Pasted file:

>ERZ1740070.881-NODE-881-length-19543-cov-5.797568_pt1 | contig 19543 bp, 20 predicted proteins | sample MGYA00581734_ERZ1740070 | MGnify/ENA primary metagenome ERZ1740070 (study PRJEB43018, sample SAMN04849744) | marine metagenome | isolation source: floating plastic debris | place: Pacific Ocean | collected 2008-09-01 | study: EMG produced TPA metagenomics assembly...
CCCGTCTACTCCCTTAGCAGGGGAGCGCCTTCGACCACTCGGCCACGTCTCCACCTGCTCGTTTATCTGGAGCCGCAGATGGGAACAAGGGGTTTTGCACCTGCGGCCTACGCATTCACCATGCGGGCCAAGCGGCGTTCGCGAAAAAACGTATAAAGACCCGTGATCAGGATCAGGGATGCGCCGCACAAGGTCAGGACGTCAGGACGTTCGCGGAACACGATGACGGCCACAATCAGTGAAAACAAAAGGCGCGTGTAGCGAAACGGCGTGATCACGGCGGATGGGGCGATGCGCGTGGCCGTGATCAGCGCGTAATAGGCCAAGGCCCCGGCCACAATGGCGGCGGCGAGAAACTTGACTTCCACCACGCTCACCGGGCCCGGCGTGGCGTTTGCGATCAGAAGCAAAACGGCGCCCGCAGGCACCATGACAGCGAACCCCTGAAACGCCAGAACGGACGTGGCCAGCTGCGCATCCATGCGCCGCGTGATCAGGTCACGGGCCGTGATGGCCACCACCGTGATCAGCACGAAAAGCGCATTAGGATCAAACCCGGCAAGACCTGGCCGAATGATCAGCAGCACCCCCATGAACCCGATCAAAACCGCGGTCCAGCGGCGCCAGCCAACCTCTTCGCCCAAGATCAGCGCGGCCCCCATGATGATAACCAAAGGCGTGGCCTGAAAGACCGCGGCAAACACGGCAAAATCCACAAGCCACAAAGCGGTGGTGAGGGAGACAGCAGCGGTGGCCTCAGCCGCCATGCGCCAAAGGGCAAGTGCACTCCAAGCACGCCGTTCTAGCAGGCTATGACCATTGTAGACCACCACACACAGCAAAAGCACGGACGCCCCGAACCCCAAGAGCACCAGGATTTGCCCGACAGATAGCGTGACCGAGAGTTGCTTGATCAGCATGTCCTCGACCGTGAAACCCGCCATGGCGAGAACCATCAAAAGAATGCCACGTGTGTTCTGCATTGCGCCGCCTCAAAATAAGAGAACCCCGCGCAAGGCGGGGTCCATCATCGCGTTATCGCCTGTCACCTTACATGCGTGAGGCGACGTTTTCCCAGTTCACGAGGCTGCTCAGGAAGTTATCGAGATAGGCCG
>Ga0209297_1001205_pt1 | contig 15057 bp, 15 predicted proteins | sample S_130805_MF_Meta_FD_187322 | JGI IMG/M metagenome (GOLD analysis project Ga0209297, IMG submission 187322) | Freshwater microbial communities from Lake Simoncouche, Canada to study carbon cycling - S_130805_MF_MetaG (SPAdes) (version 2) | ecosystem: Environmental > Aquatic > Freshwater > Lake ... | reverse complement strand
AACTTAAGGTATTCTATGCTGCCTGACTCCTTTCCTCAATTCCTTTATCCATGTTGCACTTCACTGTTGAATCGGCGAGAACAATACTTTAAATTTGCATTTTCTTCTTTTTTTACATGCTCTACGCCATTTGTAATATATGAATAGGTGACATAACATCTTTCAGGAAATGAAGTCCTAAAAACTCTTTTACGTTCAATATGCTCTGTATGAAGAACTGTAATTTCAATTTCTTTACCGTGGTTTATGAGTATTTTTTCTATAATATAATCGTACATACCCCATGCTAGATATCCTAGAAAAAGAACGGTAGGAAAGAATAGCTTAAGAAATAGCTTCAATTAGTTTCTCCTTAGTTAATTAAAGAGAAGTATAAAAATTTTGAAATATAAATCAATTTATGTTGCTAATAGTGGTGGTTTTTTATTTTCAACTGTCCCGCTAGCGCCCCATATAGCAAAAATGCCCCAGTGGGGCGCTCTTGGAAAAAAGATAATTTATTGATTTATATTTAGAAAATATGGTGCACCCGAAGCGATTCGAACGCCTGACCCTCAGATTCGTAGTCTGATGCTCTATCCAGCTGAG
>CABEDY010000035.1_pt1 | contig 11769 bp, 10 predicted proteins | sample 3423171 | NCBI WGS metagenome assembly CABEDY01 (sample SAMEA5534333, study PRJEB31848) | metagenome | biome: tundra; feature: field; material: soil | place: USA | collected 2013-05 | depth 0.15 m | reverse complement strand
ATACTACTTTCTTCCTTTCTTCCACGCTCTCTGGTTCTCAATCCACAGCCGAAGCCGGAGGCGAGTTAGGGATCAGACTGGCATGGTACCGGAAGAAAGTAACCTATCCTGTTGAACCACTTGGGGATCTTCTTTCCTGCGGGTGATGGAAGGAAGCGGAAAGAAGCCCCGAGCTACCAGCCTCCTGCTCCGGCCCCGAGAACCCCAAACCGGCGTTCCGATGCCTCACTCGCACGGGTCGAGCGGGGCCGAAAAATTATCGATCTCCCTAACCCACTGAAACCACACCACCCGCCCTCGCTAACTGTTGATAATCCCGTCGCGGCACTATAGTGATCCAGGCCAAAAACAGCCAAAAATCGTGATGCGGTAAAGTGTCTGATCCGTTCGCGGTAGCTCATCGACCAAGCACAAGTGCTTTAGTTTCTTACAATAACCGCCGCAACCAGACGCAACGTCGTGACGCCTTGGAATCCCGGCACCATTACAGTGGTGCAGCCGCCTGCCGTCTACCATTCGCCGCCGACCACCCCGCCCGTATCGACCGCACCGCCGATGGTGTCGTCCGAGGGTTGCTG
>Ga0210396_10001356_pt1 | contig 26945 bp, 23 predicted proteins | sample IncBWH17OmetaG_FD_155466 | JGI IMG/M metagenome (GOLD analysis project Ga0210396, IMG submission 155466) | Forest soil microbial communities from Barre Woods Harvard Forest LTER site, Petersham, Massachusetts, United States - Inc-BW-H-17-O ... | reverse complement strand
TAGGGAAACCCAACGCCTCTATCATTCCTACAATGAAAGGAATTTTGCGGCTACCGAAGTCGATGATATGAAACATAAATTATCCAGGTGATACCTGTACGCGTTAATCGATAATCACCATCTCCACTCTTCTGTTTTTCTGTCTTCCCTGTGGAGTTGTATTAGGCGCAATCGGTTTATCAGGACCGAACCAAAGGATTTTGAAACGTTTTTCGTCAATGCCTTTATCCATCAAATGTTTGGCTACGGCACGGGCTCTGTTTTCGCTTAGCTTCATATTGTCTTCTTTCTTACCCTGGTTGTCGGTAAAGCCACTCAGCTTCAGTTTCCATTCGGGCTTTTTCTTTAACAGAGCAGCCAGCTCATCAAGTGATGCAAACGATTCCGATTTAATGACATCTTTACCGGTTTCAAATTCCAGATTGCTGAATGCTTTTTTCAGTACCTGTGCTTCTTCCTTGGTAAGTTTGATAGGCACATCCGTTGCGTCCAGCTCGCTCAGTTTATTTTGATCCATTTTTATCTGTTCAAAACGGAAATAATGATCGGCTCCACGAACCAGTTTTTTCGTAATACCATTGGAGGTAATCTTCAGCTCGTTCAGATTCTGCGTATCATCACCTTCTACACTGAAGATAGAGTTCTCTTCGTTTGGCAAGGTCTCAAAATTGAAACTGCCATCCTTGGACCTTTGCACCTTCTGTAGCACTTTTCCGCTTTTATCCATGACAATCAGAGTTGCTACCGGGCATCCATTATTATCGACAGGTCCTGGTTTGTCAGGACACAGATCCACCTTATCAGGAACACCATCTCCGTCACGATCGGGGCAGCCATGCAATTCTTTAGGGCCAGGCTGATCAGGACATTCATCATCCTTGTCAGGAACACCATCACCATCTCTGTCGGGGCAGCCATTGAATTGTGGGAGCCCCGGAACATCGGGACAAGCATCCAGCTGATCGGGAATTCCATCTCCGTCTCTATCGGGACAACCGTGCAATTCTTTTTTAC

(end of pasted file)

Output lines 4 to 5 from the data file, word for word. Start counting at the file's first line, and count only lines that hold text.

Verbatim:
AACTTAAGGTATTCTATGCTGCCTGACTCCTTTCCTCAATTCCTTTATCCATGTTGCACTTCACTGTTGAATCGGCGAGAACAATACTTTAAATTTGCATTTTCTTCTTTTTTTACATGCTCTACGCCATTTGTAATATATGAATAGGTGACATAACATCTTTCAGGAAATGAAGTCCTAAAAACTCTTTTACGTTCAATATGCTCTGTATGAAGAACTGTAATTTCAATTTCTTTACCGTGGTTTATGAGTATTTTTTCTATAATATAATCGTACATACCCCATGCTAGATATCCTAGAAAAAGAACGGTAGGAAAGAATAGCTTAAGAAATAGCTTCAATTAGTTTCTCCTTAGTTAATTAAAGAGAAGTATAAAAATTTTGAAATATAAATCAATTTATGTTGCTAATAGTGGTGGTTTTTTATTTTCAACTGTCCCGCTAGCGCCCCATATAGCAAAAATGCCCCAGTGGGGCGCTCTTGGAAAAAAGATAATTTATTGATTTATATTTAGAAAATATGGTGCACCCGAAGCGATTCGAACGCCTGACCCTCAGATTCGTAGTCTGATGCTCTATCCAGCTGAG
>CABEDY010000035.1_pt1 | contig 11769 bp, 10 predicted proteins | sample 3423171 | NCBI WGS metagenome assembly CABEDY01 (sample SAMEA5534333, study PRJEB31848) | metagenome | biome: tundra; feature: field; material: soil | place: USA | collected 2013-05 | depth 0.15 m | reverse complement strand